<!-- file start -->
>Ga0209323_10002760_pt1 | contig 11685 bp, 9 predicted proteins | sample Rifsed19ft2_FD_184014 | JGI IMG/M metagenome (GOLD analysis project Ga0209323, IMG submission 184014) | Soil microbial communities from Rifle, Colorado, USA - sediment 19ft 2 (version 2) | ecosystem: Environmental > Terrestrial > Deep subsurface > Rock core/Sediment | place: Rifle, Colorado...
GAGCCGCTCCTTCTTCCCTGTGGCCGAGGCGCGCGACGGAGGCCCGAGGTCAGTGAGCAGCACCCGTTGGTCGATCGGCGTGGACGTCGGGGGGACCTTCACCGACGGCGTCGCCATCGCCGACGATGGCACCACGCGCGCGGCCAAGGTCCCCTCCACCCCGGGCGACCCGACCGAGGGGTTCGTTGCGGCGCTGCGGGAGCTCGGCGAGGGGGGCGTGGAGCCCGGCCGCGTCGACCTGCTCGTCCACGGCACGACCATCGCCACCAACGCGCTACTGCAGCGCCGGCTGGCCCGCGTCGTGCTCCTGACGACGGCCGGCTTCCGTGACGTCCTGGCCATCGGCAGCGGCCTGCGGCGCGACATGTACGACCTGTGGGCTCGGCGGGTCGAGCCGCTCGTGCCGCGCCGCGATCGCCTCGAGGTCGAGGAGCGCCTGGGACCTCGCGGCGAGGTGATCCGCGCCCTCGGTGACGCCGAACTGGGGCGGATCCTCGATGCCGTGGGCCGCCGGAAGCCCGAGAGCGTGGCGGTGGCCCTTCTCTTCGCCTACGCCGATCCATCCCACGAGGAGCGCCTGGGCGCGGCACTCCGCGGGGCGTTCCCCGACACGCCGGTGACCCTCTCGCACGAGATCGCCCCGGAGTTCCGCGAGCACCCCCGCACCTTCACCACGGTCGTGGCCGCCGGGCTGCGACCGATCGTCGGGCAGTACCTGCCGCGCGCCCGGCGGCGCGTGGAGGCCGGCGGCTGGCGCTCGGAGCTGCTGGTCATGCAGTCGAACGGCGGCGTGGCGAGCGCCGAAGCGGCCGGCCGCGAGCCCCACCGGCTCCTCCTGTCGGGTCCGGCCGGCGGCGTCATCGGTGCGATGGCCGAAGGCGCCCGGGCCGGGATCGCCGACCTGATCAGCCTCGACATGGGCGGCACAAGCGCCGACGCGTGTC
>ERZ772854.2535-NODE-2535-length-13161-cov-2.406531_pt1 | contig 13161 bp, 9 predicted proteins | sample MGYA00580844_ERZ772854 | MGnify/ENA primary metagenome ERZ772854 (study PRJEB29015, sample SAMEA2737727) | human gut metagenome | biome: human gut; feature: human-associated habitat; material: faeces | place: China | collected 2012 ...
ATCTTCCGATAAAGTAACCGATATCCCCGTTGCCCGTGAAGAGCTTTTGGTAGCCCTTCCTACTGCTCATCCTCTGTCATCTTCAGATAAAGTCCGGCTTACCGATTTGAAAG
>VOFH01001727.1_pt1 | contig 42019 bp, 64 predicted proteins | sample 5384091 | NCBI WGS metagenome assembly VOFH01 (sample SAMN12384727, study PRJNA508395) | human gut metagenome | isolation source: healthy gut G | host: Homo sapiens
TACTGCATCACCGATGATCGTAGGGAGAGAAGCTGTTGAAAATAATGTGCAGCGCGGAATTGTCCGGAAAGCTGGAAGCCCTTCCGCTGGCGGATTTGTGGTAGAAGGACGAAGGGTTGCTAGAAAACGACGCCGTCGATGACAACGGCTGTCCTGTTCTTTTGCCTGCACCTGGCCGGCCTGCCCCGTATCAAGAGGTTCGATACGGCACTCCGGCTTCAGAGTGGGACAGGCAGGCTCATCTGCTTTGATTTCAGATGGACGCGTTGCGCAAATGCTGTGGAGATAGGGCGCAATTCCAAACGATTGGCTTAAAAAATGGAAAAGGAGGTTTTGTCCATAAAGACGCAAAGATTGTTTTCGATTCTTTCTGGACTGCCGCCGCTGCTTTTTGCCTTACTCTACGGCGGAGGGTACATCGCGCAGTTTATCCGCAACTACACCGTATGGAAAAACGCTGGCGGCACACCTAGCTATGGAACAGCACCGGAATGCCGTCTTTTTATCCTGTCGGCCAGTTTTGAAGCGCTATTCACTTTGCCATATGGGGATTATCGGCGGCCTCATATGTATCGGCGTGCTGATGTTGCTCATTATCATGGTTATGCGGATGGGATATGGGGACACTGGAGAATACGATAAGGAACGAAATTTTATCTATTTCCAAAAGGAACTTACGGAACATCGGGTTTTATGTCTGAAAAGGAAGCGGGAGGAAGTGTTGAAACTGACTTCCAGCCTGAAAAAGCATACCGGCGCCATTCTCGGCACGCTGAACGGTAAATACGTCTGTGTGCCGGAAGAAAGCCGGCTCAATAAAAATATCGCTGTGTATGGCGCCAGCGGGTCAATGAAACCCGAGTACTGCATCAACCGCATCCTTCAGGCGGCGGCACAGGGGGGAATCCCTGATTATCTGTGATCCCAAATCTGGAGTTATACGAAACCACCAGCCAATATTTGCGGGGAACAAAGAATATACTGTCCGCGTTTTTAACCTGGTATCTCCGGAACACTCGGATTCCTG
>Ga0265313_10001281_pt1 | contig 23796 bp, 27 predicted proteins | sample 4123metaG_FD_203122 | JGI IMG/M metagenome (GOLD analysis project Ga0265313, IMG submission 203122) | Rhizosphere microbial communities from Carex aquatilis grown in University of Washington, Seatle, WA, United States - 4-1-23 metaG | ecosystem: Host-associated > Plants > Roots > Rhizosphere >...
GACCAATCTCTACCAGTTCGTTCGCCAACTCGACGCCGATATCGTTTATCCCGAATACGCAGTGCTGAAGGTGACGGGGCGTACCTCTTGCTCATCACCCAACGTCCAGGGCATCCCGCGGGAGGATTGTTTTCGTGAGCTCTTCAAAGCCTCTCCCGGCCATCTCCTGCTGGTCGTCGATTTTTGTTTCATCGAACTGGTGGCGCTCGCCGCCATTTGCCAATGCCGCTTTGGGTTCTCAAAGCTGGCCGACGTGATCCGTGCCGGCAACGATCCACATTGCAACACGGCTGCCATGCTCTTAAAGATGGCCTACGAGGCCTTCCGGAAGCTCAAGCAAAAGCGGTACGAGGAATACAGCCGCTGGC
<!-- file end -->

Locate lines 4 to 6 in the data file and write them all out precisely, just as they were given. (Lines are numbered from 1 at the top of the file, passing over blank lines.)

ATCTTCCGATAAAGTAACCGATATCCCCGTTGCCCGTGAAGAGCTTTTGGTAGCCCTTCCTACTGCTCATCCTCTGTCATCTTCAGATAAAGTCCGGCTTACCGATTTGAAAG
>VOFH01001727.1_pt1 | contig 42019 bp, 64 predicted proteins | sample 5384091 | NCBI WGS metagenome assembly VOFH01 (sample SAMN12384727, study PRJNA508395) | human gut metagenome | isolation source: healthy gut G | host: Homo sapiens
TACTGCATCACCGATGATCGTAGGGAGAGAAGCTGTTGAAAATAATGTGCAGCGCGGAATTGTCCGGAAAGCTGGAAGCCCTTCCGCTGGCGGATTTGTGGTAGAAGGACGAAGGGTTGCTAGAAAACGACGCCGTCGATGACAACGGCTGTCCTGTTCTTTTGCCTGCACCTGGCCGGCCTGCCCCGTATCAAGAGGTTCGATACGGCACTCCGGCTTCAGAGTGGGACAGGCAGGCTCATCTGCTTTGATTTCAGATGGACGCGTTGCGCAAATGCTGTGGAGATAGGGCGCAATTCCAAACGATTGGCTTAAAAAATGGAAAAGGAGGTTTTGTCCATAAAGACGCAAAGATTGTTTTCGATTCTTTCTGGACTGCCGCCGCTGCTTTTTGCCTTACTCTACGGCGGAGGGTACATCGCGCAGTTTATCCGCAACTACACCGTATGGAAAAACGCTGGCGGCACACCTAGCTATGGAACAGCACCGGAATGCCGTCTTTTTATCCTGTCGGCCAGTTTTGAAGCGCTATTCACTTTGCCATATGGGGATTATCGGCGGCCTCATATGTATCGGCGTGCTGATGTTGCTCATTATCATGGTTATGCGGATGGGATATGGGGACACTGGAGAATACGATAAGGAACGAAATTTTATCTATTTCCAAAAGGAACTTACGGAACATCGGGTTTTATGTCTGAAAAGGAAGCGGGAGGAAGTGTTGAAACTGACTTCCAGCCTGAAAAAGCATACCGGCGCCATTCTCGGCACGCTGAACGGTAAATACGTCTGTGTGCCGGAAGAAAGCCGGCTCAATAAAAATATCGCTGTGTATGGCGCCAGCGGGTCAATGAAACCCGAGTACTGCATCAACCGCATCCTTCAGGCGGCGGCACAGGGGGGAATCCCTGATTATCTGTGATCCCAAATCTGGAGTTATACGAAACCACCAGCCAATATTTGCGGGGAACAAAGAATATACTGTCCGCGTTTTTAACCTGGTATCTCCGGAACACTCGGATTCCTG